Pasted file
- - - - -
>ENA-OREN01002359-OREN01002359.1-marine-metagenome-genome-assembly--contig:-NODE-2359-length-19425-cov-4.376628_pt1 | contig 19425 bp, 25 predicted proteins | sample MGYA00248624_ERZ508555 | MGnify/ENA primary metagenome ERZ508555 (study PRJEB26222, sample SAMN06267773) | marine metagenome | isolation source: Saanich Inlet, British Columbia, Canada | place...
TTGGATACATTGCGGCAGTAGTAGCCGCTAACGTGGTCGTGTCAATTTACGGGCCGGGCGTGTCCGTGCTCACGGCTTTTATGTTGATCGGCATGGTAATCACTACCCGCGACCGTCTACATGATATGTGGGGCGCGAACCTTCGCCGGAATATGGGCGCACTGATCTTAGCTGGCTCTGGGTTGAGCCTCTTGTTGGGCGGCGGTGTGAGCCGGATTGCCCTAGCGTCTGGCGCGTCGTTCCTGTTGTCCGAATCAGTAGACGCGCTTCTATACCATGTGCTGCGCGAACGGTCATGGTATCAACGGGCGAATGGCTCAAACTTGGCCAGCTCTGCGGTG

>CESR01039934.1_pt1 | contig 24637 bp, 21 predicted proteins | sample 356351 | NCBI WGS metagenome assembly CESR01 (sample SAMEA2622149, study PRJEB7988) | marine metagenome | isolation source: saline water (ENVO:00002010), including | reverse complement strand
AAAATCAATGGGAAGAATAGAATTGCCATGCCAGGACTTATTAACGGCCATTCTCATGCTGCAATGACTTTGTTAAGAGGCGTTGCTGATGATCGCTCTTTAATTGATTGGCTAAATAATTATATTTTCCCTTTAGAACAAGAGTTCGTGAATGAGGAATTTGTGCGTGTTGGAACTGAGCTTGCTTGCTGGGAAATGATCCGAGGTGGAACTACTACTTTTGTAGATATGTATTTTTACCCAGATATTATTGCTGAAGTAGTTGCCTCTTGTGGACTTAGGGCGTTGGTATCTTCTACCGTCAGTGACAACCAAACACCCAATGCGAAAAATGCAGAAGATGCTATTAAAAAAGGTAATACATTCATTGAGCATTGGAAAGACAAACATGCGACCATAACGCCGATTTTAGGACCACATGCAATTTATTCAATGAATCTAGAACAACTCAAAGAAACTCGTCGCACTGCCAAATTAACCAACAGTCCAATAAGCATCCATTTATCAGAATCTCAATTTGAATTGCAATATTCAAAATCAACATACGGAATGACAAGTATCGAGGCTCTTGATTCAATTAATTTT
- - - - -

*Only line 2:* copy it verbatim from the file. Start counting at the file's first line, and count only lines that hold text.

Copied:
TTGGATACATTGCGGCAGTAGTAGCCGCTAACGTGGTCGTGTCAATTTACGGGCCGGGCGTGTCCGTGCTCACGGCTTTTATGTTGATCGGCATGGTAATCACTACCCGCGACCGTCTACATGATATGTGGGGCGCGAACCTTCGCCGGAATATGGGCGCACTGATCTTAGCTGGCTCTGGGTTGAGCCTCTTGTTGGGCGGCGGTGTGAGCCGGATTGCCCTAGCGTCTGGCGCGTCGTTCCTGTTGTCCGAATCAGTAGACGCGCTTCTATACCATGTGCTGCGCGAACGGTCATGGTATCAACGGGCGAATGGCTCAAACTTGGCCAGCTCTGCGGTG